It is also not Ghost II which, knowing that the Senate has its Standing Orders, would opt to use an illegal one so that Saraki could become its President for a “government within the government” of Buhari to seek to malign and molest.
In the interest of a full account, let me quickly state that on the same day, Ekweremadu issued a statement of his own in which he argued that their trial over alleged forgery was the trial of democracy, not of Saraki and he.
He swore that he and the other suspects would be vindicated and the wicked, punished. Ekweremadu was serious about his punishment promise: one week later, weeping like a little boy whose ball has been swept away in a flood, he was addressing invitations to the US, the US, the UK, the European Union, and everyone on the Internet, to quickly come and mount a rescue mission.
Not one letter was addressed to a single African. Not even the African Union. Not to Olusegun Obasanjo (alas!), or to Goodluck Jonathan.
Neither did Saraki and/or Ekweremadu turn one open eye in the direction of the facts.
Which is always where the problem is: interrogating the facts and seeking to resolve them at the level of right and wrong, a challenge we conveniently avoid because the self-professing victims are often unveiled as the perpetrators.
But this applies most to the executive arm of the government. Which brings me to Ghost III.
The crisis Nigeria faces is not Ghost II—Saraki’s clever-by-half “government within the government”—it is that the Buhari government often appears to run in automatic mode rather than in an organized, prompt, deliberate and principled order.
That appears to be different, however, when the government has an inner interest, such as in the case of the Chief of Army Staff, Lt. General Tukur Buratai, whom it hurriedly and inexplicably cleared of corruption charges last week, providing ammunition for critics who allege that its anti-corruption war is a farce, and rotten eggs on the face for its supporters.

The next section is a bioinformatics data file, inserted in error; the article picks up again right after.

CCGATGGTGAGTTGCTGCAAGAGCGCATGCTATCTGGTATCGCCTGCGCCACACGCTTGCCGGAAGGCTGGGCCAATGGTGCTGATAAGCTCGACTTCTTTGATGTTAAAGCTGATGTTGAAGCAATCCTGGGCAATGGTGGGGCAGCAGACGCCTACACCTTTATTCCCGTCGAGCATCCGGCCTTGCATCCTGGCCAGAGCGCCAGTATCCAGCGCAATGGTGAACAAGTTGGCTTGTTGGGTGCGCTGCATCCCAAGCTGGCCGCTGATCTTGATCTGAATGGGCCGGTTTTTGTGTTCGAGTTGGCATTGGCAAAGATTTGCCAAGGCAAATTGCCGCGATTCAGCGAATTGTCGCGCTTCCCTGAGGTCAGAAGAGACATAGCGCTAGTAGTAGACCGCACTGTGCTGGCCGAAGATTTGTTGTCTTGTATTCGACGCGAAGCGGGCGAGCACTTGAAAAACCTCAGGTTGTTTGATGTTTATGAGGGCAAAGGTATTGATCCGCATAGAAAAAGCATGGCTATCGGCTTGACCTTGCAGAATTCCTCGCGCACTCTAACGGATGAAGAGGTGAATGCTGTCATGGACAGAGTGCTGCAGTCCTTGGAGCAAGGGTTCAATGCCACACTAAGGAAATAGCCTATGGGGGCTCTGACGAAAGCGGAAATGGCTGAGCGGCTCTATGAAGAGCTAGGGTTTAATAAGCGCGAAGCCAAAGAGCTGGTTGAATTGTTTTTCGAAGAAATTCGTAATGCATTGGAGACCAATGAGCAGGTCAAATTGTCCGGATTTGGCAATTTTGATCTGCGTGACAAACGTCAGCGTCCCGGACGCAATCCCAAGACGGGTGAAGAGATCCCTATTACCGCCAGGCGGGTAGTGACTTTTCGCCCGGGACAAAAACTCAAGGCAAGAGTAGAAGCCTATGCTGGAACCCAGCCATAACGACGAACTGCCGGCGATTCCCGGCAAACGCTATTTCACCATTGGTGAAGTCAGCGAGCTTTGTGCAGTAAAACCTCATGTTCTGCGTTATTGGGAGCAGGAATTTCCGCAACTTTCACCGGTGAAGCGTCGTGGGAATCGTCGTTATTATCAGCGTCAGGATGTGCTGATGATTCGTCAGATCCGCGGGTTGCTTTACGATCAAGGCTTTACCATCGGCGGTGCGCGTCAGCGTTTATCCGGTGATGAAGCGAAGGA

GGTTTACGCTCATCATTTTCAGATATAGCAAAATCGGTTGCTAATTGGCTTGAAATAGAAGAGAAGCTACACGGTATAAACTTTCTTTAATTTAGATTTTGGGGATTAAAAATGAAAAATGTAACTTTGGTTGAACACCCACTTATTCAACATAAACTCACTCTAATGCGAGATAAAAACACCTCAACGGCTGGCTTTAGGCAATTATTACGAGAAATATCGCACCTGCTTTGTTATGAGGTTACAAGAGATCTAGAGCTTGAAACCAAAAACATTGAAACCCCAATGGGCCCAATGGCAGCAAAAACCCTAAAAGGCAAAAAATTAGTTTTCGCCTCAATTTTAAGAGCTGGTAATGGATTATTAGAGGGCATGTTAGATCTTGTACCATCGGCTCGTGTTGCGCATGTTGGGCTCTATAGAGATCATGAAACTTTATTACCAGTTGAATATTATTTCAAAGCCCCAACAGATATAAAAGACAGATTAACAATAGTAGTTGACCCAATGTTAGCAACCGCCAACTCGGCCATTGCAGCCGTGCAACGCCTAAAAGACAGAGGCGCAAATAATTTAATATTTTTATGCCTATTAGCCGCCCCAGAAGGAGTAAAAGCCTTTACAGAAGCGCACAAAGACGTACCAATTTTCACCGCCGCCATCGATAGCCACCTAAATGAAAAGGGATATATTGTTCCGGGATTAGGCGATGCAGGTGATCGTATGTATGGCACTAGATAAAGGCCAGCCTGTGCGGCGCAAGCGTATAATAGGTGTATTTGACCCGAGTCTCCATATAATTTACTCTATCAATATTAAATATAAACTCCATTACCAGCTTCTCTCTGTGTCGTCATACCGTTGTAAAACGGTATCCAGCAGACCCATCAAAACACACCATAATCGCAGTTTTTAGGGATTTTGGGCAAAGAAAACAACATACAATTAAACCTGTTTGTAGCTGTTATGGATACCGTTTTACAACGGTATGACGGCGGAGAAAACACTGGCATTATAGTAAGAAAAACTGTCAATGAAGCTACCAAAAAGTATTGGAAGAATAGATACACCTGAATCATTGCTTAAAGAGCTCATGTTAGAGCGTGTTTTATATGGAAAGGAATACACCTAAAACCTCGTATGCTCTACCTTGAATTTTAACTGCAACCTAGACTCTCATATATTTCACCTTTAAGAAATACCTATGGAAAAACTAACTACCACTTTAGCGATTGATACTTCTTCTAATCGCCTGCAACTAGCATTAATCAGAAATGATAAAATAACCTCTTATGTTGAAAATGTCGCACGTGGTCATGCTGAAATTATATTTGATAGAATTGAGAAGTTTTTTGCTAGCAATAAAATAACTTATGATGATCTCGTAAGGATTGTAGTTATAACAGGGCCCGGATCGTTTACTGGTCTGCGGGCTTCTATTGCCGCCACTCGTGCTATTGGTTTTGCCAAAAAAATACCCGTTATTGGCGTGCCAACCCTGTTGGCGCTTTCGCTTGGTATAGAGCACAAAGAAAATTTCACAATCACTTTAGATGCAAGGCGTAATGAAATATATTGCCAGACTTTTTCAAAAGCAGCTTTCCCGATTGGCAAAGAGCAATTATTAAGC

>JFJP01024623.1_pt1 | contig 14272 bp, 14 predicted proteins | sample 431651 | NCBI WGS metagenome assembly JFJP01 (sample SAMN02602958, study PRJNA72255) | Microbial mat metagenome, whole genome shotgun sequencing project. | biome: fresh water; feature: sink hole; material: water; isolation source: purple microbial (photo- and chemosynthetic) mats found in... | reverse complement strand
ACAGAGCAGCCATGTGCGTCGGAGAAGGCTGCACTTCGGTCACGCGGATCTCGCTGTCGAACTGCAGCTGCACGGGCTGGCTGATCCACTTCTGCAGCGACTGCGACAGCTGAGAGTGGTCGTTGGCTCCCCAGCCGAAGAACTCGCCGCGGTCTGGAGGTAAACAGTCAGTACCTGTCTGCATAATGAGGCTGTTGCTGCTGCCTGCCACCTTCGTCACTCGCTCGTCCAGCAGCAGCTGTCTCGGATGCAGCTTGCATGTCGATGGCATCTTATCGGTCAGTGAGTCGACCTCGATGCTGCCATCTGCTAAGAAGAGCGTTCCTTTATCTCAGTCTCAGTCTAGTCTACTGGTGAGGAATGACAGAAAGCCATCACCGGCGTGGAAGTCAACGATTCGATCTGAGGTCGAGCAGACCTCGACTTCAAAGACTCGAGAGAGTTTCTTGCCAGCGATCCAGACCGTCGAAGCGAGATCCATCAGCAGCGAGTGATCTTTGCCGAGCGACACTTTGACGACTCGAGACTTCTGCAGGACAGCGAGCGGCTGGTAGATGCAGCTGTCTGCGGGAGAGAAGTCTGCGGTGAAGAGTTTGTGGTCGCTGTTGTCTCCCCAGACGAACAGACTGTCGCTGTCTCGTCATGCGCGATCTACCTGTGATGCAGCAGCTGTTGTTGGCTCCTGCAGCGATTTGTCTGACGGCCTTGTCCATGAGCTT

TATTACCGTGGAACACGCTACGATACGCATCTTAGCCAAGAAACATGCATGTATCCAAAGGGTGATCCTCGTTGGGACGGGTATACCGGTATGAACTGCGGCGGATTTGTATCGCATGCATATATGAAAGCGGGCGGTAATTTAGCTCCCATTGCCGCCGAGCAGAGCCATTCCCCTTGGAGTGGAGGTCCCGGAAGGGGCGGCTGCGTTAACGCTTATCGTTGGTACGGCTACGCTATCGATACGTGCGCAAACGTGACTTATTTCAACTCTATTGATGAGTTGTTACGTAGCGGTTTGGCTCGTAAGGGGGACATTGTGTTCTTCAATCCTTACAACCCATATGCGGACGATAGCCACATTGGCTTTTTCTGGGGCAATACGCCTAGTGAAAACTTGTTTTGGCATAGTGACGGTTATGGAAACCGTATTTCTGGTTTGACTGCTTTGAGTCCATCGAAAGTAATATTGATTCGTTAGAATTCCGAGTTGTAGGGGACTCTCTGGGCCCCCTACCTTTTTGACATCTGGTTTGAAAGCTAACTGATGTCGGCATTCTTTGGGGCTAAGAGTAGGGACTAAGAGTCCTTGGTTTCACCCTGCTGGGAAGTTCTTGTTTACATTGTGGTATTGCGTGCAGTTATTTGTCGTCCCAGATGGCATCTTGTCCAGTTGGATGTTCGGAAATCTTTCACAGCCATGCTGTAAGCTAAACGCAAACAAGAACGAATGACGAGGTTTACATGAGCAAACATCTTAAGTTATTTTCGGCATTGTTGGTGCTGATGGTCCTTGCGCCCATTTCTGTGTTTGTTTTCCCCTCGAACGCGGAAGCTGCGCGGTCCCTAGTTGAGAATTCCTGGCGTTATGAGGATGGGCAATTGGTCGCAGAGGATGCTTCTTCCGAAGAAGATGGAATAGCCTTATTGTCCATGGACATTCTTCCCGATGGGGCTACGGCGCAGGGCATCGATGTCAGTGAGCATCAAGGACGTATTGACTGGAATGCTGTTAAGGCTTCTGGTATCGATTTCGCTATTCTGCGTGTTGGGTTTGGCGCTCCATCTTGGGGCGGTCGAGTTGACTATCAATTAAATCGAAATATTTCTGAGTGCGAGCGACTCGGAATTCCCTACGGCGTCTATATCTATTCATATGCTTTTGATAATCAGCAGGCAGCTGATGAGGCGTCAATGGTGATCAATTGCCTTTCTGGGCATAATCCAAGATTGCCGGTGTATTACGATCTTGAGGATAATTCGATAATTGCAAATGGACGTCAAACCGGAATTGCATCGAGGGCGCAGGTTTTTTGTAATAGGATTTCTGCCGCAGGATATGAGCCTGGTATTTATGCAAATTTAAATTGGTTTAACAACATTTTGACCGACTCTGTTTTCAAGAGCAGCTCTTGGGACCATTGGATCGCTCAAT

The army chief, who was appointed by Buhari last July, is accused of owning expensive real estate properties in Dubai. Rather than permitting the security agencies to investigate the allegations, the government unilaterally cleared him.
That is neither how a democracy works, nor how an anti-corruption regime works. An individual is not guilty, or subject to investigation, simply because he was appointed by others or belongs to the opposition, neither is an individual blemish-free because he is one of ours.
Since the Buhari administration came to power, it has spoken endlessly about strengthening the anti-corruption agencies. But of what use is strengthening these institutions without allowing them to do their work? Of what use is strengthening them if the government denies them the freedom to go after certain privileged citizens?
This is the danger of the fourth, and most potent, ghost: Buhari’s heart. Buhari appears to believe that corruption relates only to money, perhaps as manipulated by enemies and opponents, and not to behavior. This may be why he appoints, protects and nurtures such a high density of relatives and northerners, to the detriment of our national cause.
That is why the Fourth Ghost is the most dangerous ghost of all. President Buhari can defend himself, and start repairing the damage, by firing General Buratai immediately. If he doesn’t defend himself like his fellow looters in the top echelons of the Nigerian military, it is Buhari who will be defending himself against Nigerians for as long as he lives.